Microsoft claims it has seriously damaged botnets using the Zeus keylogging Trojan source code in its fourth botnet takedown action last Friday.
Zeus, which Microsoft suspects infected 13 million Windows machines since it first emerged in 2007, was noted for its ability to log keystrokes, causing millions in damages in online banking, e-commerce and identity fraud.
Escorted by US Marshals, Microsoft, Financial Services – Information Sharing and Analysis Center (FS-ISAC) and NACHA – The Electronic Payments Association seized Zeus command control infrastructure at two hosting sites last Friday.
The two other bot operations targeted included Zeus' spawn, SpyEye and Ice-IX.
The raids followed Microsoft’s successful complaint lodged March 19, against 39 unidentified “John Doe” suspects, in which it appealed to the US District Court for the Eastern District of New York to allow the seizure of command and control servers at two locations in Scranton, Pennsylvania and Lombard, Illinois.
Microsoft accused three "John Does" of being the creators of the Zeus botnet, while the remaining 36 supported the operation by recruiting money mules, coding, and acquiring domain names and IP addresses.
The creators were accused of running a “racketeering enterprise” from about October 2010.
Richard Boscovich, senior attorney for the Microsoft Digital Crimes Unit (DCU), said it relied on the US Racketeer Influenced and Corrupt Organizations (RICO) Act, apparently often used against organised crime, to cast a wider net on Zeus-affiliated suspects.
The complaint, for example, identifies several money mules in the US and Britain, with one allegedly promoting a cash-out service “Hot Spot”, while John Doe 16 allegedly purchased the Zeus code and number 18 allegedly tested merged “Zeus/SpyEye” code.
“By incorporating the use of the RICO Act, we were able to pursue a consolidated civil case against everyone associated with the Zeus criminal operation, even if those involved in the “organization” were not necessarily part of the core enterprise,” said Bosovich.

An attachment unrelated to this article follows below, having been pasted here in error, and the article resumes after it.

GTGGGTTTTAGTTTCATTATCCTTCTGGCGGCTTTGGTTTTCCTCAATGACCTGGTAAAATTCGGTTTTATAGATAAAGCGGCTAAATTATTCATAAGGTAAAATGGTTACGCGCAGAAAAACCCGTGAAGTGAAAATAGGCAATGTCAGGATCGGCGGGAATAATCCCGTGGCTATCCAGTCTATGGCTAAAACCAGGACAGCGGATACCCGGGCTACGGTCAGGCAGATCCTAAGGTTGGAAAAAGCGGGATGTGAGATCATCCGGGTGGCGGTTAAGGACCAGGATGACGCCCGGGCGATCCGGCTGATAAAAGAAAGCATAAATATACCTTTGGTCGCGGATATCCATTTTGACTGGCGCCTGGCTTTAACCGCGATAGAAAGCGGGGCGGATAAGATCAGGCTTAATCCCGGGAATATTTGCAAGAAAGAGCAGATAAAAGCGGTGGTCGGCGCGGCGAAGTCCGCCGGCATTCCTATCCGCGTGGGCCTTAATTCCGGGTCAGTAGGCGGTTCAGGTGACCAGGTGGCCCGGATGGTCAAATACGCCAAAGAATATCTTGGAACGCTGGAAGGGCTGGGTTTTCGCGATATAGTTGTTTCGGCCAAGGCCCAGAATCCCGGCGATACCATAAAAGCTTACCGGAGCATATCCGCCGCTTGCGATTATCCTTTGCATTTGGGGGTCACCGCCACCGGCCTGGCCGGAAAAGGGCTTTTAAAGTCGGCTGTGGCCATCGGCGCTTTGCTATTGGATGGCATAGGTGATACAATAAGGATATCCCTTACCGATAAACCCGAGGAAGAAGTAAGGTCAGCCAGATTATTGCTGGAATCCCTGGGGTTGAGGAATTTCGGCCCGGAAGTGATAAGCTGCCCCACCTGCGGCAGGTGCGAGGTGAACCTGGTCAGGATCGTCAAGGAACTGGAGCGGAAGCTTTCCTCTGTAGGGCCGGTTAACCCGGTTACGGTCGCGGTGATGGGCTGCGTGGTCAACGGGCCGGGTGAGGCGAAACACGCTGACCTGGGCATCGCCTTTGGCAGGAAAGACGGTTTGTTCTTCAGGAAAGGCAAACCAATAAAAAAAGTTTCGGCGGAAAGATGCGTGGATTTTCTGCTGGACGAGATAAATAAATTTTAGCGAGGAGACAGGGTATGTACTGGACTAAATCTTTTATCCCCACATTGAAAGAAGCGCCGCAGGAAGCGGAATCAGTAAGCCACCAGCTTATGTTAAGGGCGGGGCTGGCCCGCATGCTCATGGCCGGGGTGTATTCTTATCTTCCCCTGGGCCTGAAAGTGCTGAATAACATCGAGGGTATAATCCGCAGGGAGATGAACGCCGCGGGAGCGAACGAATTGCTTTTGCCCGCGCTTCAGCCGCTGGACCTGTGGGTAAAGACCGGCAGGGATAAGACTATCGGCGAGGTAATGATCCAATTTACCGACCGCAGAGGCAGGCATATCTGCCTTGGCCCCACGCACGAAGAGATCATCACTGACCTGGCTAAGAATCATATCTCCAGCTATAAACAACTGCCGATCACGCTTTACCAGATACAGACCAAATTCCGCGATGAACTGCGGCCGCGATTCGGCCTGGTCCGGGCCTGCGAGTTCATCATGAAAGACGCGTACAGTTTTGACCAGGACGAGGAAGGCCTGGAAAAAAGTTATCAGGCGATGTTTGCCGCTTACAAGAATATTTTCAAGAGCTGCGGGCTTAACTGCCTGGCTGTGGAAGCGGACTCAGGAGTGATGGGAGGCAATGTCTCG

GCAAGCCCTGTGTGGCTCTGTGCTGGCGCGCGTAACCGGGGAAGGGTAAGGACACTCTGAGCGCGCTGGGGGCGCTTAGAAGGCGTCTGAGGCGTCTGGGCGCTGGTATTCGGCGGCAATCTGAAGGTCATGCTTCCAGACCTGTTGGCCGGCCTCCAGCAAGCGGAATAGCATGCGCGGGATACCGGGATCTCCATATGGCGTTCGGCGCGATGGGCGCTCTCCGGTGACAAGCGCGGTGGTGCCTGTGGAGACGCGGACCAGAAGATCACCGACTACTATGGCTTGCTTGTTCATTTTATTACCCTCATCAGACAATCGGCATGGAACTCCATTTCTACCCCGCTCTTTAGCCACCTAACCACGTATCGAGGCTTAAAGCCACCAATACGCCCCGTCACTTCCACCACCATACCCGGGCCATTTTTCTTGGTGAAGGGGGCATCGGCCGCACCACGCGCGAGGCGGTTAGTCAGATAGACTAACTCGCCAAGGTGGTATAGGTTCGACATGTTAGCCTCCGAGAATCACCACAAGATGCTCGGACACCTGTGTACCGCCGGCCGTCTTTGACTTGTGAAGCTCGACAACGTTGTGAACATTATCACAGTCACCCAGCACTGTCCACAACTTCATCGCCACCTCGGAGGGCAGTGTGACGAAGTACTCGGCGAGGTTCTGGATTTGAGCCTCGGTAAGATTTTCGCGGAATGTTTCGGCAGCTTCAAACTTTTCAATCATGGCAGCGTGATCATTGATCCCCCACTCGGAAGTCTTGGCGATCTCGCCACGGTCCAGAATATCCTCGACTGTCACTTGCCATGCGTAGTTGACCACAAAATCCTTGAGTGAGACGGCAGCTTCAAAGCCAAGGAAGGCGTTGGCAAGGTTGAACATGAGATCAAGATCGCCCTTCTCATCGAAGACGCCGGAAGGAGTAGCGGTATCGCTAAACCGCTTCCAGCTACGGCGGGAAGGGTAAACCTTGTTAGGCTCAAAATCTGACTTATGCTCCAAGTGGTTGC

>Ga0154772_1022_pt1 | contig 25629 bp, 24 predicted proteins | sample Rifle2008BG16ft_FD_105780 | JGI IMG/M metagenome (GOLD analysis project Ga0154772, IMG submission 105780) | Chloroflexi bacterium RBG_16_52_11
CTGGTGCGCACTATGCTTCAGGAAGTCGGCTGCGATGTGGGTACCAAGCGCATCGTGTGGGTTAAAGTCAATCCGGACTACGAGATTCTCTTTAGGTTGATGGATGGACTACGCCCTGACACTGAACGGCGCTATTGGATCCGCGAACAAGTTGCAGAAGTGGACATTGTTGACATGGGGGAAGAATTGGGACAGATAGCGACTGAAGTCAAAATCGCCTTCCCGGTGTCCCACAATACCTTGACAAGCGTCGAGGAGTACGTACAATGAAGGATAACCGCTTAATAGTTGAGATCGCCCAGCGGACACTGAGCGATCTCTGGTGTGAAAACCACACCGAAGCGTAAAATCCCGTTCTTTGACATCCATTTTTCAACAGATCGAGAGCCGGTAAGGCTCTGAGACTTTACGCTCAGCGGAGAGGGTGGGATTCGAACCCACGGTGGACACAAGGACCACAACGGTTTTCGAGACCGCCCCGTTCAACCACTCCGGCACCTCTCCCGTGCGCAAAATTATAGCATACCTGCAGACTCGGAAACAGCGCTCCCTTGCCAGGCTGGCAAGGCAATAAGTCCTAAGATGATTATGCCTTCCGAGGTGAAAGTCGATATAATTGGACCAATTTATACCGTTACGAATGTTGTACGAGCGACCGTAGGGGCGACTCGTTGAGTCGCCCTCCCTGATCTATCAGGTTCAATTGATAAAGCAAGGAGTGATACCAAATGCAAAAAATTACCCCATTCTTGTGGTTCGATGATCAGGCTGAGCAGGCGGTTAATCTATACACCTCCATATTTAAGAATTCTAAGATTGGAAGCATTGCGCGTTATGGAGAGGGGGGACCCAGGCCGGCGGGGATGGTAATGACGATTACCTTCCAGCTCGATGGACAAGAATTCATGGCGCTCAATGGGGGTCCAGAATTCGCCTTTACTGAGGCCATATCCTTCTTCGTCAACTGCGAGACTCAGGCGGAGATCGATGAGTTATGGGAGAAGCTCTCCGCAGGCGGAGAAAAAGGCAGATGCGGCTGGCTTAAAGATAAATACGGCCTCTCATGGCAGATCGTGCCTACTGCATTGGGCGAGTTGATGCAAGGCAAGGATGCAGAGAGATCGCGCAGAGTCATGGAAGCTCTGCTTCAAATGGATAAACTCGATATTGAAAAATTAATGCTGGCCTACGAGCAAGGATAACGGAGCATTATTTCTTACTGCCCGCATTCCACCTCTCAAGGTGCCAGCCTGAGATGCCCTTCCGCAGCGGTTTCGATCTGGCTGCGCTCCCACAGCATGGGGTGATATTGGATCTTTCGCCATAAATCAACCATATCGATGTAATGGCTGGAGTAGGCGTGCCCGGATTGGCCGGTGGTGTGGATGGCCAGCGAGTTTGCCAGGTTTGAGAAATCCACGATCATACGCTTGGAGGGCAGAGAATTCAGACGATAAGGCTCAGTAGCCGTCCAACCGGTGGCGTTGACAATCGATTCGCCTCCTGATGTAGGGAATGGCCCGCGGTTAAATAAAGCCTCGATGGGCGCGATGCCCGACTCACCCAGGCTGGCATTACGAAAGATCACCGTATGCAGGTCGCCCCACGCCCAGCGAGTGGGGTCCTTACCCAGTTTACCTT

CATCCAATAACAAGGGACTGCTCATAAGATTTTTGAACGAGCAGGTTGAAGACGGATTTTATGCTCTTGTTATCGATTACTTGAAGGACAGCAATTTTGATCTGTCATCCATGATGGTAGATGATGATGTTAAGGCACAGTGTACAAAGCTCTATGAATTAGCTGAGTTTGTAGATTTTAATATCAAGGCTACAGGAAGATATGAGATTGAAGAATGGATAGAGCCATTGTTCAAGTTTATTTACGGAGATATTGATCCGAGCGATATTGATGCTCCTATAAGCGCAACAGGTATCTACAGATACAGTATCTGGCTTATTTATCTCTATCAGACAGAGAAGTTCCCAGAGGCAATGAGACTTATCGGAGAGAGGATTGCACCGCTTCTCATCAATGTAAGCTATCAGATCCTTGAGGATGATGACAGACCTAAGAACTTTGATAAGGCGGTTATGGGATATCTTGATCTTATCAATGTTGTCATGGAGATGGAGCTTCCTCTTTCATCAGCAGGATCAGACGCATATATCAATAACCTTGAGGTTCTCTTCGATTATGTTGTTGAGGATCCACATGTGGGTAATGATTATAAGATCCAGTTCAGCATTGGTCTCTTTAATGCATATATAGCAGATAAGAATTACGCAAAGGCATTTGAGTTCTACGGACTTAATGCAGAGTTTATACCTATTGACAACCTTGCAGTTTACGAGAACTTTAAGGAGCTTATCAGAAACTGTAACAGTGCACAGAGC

“With this action, we’ve disrupted a critical source of money-making for digital fraudsters and cyberthieves, while gaining important information to help identify those responsible and better protect victims,” said DCU's Boscovich in a statement.
“The Microsoft Digital Crimes Unit has long been working to combat cybercrime operations, and today is a particularly important strike against cybercrime that we expect will be felt across the criminal underground for a long time to come.”
The three botnets were said to be responsible for almost “half a billion dollars” in damages, although the complaint only alleged the theft of “over $100 million” over five years.
Microsoft’s 40 page complaint [pdf] notes that Zeus and SpyEye merged in October 2010. Ice-IX emerged in May 2011, but was built on Zeus code with “enhancements to avoid virus-scanning software”.
“SpyEye was originally set up as a competitor to ZeuS and even went as far as to remove ZeuS if it found it on a computer that SpyEye was trying to infect,” Trend Micro security researcher Rik Ferguson noted.
“More recently the two code bases have been merged into a single piece of crimeware.”
Not all Zeus affiliated botnets were taken down, only some of the worst known ones, according to Finnish security vendor F-Secure, which supported Microsoft’s complaint.
Boscovich notes it only took two IP addresses behind Zeus’ command infrastructure and now monitors and additional 800 domains.
“Due to the unique complexity of these particular targets, unlike our prior botnet takedown operations, the goal here was not the permanent shutdown of all impacted targets," Boscovich notes on the DCU blog.
"Rather, our goal was a strategic disruption of operations to mitigate the threat in order to cause long-term damage to the cybercriminal organization that relies on these botnets for illicit gain.”
F-Secure shows a map of 350 Zeus command and control servers that remain online, including one in Melbourne, Australia.
It credited US-based security firm Kyrus Tech Inc, which reverse engineered and rebuilt Zeus using 70 Zeus binaries Microsoft supplied it.
The FBI in concert with European authorities in 2010 arrested 10 people in the US affilliated with Zeus, and at the time were seeking 17 others, issuing a “wanted” poster for the remaining members.
The suspects, mostly from Eastern Europe, were accused of attempting to steal $220 million via Zeus infected computers.
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